At first glance, I thought it was a horrible mistake — an architectural flaw of colossal proportions.
It appeared to be a long, deep crack in the concrete foundation of the Mike & Ophelia Lazaridis Quantum-Nano Centre, the future headquarters of the Institute for Quantum Computing and the Waterloo Institute for Nanotechnology.
Construction of the new facility, located smack-dab in the middle of the University of Waterloo campus, is nearing completion, and last week I was on a steel-toed-boots-and-hard-hat tour of the site with guests from the Canada Foundation for Innovation.
I’m no construction expert, but a long fissure in the foundation — barely wider than my thumb, but deeper than I could discern — seemed like an egregious boo-boo in a building specifically designed for highly sensitive quantum experiments.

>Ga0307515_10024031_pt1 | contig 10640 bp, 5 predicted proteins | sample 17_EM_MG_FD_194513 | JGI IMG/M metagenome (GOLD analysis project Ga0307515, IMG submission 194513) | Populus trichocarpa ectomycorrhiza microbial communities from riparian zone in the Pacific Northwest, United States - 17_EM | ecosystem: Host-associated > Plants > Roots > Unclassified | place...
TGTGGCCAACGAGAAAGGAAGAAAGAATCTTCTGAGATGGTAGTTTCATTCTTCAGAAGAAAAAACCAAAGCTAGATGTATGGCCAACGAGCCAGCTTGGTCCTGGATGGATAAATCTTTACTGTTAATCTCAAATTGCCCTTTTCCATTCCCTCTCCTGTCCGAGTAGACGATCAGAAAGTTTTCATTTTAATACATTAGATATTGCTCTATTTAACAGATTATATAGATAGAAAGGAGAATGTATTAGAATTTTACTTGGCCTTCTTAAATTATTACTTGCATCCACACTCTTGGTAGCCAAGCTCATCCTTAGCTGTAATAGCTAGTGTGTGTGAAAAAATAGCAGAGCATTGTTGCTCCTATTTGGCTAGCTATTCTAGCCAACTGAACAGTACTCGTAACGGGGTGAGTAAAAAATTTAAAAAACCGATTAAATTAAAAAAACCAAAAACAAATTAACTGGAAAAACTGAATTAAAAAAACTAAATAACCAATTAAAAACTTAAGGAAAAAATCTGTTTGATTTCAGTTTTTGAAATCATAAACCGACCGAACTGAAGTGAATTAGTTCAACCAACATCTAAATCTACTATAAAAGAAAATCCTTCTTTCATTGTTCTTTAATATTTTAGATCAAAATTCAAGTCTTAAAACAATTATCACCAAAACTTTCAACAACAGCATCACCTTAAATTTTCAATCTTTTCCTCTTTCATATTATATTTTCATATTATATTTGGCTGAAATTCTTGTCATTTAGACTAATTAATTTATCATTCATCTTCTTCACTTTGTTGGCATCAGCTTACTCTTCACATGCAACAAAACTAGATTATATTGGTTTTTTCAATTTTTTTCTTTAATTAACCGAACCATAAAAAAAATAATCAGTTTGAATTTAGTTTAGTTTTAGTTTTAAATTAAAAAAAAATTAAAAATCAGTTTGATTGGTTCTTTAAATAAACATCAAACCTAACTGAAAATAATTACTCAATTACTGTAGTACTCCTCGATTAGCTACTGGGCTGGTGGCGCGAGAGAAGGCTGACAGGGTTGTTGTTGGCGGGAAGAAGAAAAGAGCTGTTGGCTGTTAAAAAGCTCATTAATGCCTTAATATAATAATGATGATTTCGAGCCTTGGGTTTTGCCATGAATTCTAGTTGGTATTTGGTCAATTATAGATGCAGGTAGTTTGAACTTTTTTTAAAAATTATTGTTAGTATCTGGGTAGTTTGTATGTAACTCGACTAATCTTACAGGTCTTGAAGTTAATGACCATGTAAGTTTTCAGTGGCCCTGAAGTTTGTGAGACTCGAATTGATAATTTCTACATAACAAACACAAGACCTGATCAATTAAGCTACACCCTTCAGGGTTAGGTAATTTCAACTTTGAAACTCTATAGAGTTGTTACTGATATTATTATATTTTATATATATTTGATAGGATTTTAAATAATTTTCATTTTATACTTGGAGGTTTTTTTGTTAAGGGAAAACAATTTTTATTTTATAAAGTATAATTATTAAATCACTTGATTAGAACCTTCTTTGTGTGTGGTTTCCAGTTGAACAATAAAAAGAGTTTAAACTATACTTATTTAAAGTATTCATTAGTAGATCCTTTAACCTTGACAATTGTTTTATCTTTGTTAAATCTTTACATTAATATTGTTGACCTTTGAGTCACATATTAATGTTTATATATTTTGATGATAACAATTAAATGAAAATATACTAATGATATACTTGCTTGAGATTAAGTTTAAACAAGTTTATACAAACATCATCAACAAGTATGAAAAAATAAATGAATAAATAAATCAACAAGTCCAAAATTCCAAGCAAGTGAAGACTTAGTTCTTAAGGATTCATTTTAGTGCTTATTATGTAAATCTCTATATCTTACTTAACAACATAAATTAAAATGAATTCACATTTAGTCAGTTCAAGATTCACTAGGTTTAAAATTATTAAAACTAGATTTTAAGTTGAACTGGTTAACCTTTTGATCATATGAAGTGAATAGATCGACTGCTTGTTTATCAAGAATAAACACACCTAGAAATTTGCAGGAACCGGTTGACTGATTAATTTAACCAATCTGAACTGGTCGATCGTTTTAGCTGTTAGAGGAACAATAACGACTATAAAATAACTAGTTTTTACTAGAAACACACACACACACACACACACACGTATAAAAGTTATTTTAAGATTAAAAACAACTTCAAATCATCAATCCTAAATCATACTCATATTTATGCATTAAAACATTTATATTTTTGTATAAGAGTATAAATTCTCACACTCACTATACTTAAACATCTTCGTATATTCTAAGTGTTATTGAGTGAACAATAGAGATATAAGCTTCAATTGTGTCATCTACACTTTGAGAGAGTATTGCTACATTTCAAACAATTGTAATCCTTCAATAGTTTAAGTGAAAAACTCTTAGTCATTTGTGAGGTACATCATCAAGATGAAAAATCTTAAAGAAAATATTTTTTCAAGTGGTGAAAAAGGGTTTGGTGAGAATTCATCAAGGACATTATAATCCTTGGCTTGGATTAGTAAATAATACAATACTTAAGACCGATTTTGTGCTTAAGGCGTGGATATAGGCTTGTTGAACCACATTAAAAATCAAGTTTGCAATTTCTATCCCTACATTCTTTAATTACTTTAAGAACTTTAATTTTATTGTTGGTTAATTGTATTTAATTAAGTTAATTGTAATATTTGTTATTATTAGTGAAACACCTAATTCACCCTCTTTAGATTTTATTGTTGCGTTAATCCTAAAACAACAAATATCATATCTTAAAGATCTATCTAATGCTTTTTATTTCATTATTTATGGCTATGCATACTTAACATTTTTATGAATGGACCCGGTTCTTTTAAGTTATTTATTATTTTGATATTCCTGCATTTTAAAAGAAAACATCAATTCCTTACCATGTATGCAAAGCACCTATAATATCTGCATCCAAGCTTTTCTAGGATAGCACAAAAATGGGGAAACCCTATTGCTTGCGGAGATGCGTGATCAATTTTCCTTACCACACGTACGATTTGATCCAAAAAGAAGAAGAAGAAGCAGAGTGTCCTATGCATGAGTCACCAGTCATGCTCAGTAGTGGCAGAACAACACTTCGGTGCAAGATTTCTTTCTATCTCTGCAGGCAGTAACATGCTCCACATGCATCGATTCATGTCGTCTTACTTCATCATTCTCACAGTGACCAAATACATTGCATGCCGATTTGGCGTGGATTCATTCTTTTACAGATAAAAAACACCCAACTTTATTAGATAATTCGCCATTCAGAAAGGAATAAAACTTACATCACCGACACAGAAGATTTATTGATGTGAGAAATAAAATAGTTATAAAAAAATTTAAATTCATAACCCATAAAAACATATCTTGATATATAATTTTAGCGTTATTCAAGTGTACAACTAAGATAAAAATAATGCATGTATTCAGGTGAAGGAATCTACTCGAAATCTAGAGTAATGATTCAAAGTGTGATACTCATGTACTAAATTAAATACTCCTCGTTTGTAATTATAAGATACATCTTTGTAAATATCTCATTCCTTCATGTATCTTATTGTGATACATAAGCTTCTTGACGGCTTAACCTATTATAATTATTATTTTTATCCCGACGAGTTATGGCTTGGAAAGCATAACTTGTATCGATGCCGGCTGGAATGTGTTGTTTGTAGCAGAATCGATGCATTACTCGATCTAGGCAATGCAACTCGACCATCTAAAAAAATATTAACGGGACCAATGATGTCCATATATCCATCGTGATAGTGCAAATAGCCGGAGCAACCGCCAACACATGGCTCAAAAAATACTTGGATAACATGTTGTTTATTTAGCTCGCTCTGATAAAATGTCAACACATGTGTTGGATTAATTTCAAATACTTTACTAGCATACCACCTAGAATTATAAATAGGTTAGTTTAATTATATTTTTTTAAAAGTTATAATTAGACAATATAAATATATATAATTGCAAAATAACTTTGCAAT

Thankfully, several construction experts were on hand, along with a few quantum scientists, who explained that the split foundation is a deliberate, and rather ingenious, construction feature.
It turns out the building has two separate foundations — one for the main part of the facility, and another upon which sit the extra-sensitive scientific areas, such as the cutting-edge cleanroom/fabrication facility.
Because quantum experiments are so delicate to perturbation — remember, just having a peek at a quantum system will alter it — they must be extremely well isolated from their surroundings. One clever way to achieve this: constructing laboratories upon separate foundations from the surrounding structure. Even if the overall facility shifts a micron in any direction (that’s a fraction of the width of a human hair), the experiments housed atop the secondary foundation won’t budge.
Which is all a long way of saying the new building is going to be really, really cool. Check it out: